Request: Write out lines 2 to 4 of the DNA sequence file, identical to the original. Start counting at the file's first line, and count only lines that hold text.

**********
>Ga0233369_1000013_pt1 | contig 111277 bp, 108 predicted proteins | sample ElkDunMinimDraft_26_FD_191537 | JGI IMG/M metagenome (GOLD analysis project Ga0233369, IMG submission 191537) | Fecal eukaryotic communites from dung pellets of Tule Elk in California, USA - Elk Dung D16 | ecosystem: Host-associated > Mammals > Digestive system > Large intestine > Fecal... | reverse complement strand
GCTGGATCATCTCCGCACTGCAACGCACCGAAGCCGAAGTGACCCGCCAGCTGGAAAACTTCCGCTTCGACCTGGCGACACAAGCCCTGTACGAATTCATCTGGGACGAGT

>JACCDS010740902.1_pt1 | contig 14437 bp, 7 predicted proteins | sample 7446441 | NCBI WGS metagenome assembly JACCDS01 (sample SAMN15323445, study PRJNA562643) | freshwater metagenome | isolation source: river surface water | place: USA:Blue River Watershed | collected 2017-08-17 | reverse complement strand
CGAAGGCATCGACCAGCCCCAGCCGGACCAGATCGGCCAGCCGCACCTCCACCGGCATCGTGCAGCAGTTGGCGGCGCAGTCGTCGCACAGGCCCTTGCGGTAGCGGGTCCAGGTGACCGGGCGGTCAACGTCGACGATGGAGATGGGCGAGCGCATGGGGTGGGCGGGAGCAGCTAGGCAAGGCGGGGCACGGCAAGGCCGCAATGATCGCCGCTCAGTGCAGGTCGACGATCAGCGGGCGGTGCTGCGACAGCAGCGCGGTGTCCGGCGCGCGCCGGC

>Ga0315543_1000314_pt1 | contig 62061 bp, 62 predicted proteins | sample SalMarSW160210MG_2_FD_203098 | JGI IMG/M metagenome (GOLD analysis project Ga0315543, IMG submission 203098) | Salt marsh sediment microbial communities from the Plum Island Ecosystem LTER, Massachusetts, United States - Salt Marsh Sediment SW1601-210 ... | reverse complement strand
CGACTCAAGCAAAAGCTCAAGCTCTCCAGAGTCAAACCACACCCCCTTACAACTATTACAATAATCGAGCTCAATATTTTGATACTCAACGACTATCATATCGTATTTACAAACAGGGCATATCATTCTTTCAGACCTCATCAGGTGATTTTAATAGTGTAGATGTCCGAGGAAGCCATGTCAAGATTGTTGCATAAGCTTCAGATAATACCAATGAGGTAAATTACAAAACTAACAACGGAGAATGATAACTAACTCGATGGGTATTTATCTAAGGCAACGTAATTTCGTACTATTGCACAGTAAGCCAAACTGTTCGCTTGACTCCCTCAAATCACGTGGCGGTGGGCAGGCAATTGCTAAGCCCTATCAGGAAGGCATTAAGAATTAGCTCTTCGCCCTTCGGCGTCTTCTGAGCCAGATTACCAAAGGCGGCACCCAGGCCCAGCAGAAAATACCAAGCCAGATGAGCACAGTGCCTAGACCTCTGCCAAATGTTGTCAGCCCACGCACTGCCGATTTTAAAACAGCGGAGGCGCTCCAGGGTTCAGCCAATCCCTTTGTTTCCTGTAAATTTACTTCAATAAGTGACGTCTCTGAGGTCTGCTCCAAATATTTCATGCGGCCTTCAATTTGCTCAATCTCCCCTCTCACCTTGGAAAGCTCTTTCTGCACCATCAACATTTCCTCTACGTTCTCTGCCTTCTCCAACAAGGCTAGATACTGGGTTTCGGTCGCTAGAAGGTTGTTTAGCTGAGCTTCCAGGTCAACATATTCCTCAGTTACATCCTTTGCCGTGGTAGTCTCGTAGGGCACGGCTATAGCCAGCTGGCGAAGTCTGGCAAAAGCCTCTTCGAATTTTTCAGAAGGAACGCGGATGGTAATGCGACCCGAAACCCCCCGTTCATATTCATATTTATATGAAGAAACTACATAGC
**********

GCTGGATCATCTCCGCACTGCAACGCACCGAAGCCGAAGTGACCCGCCAGCTGGAAAACTTCCGCTTCGACCTGGCGACACAAGCCCTGTACGAATTCATCTGGGACGAGT

>JACCDS010740902.1_pt1 | contig 14437 bp, 7 predicted proteins | sample 7446441 | NCBI WGS metagenome assembly JACCDS01 (sample SAMN15323445, study PRJNA562643) | freshwater metagenome | isolation source: river surface water | place: USA:Blue River Watershed | collected 2017-08-17 | reverse complement strand
CGAAGGCATCGACCAGCCCCAGCCGGACCAGATCGGCCAGCCGCACCTCCACCGGCATCGTGCAGCAGTTGGCGGCGCAGTCGTCGCACAGGCCCTTGCGGTAGCGGGTCCAGGTGACCGGGCGGTCAACGTCGACGATGGAGATGGGCGAGCGCATGGGGTGGGCGGGAGCAGCTAGGCAAGGCGGGGCACGGCAAGGCCGCAATGATCGCCGCTCAGTGCAGGTCGACGATCAGCGGGCGGTGCTGCGACAGCAGCGCGGTGTCCGGCGCGCGCCGGC